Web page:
.' society will be re-oriranized next
''Sunday night, at-which time
' oflicera will bo efected, commit-
.tees appointed, and an oppor
tunity given for tho'so who wish
(i ip'i the Endeavor,
.j- There was a baptizing in."Cv:o
e. river, near the mill, last Sun,
da'v afternoon ...Two wor& bapia
ed! :;
Miss Barton Sweeny went to
Ducktown and assumed her
duties as assistant in the post
office at that place last Satur-
ay- . " "
There will be a box supper at
the Conasausa school Saturday
night, September 5, proceeds to
be used for the benifit of the
school. ,
Messrs. Murphy and McAmis
of the government extension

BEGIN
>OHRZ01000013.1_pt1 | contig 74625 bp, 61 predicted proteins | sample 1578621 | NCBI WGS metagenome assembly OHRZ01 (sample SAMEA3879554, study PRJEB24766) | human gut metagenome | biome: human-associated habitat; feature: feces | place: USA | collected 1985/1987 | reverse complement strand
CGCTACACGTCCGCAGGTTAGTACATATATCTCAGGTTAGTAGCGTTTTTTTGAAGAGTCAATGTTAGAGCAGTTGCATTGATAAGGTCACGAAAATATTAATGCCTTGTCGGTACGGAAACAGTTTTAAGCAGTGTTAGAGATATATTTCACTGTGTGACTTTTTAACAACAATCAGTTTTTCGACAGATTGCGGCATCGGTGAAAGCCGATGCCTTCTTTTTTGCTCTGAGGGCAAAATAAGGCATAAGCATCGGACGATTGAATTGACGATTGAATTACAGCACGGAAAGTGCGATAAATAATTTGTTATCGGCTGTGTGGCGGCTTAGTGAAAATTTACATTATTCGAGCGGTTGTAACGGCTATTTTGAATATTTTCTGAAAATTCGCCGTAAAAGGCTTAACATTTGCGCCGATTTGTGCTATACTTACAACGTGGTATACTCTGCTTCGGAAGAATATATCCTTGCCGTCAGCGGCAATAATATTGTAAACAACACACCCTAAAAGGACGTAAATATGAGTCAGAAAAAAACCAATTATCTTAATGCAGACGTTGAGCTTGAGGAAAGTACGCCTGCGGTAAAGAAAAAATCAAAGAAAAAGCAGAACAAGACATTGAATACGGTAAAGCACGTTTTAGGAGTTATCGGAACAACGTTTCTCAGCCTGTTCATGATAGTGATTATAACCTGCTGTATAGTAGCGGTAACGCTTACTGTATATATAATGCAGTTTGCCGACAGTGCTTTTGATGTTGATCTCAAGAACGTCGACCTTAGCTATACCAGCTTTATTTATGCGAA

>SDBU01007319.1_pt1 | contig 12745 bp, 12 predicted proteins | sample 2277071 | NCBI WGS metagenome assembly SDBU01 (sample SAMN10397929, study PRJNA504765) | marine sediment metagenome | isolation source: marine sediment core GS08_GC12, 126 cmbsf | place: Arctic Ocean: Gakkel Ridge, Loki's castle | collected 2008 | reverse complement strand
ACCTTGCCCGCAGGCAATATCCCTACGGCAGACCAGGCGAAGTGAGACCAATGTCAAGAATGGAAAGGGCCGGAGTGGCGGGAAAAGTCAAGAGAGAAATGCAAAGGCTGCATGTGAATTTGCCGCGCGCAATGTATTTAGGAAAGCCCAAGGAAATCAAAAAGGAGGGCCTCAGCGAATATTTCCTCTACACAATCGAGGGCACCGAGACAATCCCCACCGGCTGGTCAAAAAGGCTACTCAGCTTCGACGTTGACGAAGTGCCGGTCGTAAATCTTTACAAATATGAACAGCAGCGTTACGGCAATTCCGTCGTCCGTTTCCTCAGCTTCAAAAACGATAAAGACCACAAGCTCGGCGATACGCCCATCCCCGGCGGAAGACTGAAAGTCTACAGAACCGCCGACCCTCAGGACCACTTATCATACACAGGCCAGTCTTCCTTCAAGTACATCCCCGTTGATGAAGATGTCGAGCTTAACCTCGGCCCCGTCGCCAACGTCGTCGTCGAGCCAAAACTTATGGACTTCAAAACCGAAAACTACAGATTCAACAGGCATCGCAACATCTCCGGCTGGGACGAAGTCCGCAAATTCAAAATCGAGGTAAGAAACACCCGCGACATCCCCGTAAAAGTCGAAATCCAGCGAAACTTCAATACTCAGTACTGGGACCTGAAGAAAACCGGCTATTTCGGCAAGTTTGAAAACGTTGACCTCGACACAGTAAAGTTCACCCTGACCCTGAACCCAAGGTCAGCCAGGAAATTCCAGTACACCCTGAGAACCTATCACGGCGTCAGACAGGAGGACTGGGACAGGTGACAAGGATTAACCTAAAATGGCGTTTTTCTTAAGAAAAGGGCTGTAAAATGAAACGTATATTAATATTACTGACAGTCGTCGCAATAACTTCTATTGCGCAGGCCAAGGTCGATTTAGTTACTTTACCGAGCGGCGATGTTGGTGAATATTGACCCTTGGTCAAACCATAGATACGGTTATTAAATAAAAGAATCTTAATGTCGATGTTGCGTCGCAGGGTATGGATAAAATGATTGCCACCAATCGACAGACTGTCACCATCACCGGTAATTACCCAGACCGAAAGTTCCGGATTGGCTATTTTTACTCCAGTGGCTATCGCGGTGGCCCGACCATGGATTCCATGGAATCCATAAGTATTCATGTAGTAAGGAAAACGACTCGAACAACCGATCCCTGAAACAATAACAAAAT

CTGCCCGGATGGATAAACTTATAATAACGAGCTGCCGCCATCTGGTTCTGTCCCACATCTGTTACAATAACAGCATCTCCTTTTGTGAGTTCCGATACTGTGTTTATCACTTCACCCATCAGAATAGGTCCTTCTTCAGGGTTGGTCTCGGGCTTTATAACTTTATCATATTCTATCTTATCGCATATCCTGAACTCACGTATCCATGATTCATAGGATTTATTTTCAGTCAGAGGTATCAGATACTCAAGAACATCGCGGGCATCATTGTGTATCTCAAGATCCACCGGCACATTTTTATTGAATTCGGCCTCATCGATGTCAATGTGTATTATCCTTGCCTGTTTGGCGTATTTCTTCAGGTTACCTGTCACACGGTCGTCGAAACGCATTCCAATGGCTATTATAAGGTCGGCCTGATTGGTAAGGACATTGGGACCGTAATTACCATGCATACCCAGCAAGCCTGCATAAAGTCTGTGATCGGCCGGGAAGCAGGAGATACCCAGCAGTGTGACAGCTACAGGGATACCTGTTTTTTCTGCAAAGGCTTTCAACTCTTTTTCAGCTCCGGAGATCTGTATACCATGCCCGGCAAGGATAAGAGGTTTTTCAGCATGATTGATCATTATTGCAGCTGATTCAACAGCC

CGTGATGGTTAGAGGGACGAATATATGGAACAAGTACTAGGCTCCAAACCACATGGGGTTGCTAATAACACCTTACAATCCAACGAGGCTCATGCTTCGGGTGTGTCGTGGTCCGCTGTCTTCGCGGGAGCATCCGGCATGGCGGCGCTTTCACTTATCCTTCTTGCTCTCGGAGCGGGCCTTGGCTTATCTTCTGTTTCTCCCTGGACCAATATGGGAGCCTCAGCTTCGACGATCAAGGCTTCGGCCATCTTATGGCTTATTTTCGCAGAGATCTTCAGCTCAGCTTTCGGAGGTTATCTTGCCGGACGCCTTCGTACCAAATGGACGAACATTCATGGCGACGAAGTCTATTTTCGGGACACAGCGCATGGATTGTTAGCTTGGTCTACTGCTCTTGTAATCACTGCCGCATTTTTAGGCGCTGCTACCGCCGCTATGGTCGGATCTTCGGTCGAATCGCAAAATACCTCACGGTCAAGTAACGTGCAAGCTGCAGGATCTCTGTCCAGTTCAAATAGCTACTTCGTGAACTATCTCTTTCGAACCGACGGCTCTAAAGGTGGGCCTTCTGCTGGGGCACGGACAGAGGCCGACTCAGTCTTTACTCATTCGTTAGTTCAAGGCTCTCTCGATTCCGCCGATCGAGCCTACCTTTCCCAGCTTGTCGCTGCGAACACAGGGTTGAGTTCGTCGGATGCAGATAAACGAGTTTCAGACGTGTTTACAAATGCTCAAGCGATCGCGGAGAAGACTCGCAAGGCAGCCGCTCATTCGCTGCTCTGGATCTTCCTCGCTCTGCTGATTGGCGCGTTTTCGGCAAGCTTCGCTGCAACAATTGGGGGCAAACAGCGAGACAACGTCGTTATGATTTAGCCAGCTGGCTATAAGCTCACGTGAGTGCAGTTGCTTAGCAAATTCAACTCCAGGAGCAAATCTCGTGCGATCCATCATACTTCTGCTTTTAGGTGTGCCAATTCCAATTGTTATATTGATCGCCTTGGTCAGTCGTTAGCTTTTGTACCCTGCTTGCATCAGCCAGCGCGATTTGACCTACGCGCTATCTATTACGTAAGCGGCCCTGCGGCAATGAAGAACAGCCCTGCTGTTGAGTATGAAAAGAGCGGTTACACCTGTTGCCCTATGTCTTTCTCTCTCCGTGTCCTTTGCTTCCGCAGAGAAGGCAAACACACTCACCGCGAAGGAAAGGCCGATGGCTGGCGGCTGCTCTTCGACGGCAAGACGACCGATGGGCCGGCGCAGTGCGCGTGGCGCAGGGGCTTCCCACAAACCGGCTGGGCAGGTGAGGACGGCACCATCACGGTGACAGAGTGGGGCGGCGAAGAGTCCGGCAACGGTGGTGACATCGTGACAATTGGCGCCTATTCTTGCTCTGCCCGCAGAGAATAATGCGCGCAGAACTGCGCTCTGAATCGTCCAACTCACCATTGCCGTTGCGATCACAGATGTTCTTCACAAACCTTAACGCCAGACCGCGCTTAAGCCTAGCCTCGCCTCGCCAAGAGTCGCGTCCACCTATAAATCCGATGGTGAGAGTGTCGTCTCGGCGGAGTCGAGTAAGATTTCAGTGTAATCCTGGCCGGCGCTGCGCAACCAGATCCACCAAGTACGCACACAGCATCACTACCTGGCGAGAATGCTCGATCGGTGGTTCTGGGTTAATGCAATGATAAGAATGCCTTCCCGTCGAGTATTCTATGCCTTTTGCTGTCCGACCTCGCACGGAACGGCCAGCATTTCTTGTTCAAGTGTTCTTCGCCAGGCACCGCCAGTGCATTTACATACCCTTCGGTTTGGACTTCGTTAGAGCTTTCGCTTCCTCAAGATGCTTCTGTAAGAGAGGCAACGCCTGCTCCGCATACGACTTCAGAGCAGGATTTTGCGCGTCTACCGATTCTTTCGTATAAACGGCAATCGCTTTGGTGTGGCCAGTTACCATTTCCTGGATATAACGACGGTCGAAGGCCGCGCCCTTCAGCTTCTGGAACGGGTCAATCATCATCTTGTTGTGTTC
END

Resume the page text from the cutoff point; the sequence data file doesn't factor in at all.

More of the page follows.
department, have been in Benton
for two dfiys of this week, as
sisting in getting plans worked
out for farm demonstration work
in the county.
Tom Lyle is preparing to
move his barber shop to Cona
sauga, owing to the fact that he
could not find a suitable house
here for his family. There is a
good opening for a barber shop
here now.
Girl Drowns In
Ocoee River.
While in bathing with two oth
er ladies Thursday Aug. 27th
in the Ocoee river, near here,
Miss Daisy Morris of Chattan
ooga was drowned. The women
none of whom could swim, were
wading in the river, when Miss
Morris suddenly stepped in a
hole. Her companions were un
able to extend any assistance.
The body ws recovered in an
hour and was shipped to Chat
tanooga Friday for interment.
Miss Morris, who is an orphan,
was here with her brother on a
visit to Mra. Crox.
Card of Thanks.
I want to express my sincere
thanks to tho people of Benton
who so faithfully rendered their
assistance and sympathy when
I lost my darling sister in Ocooe
river, August 27.
Albert E. Moukis.
Eiist Chattanooga, Tenn.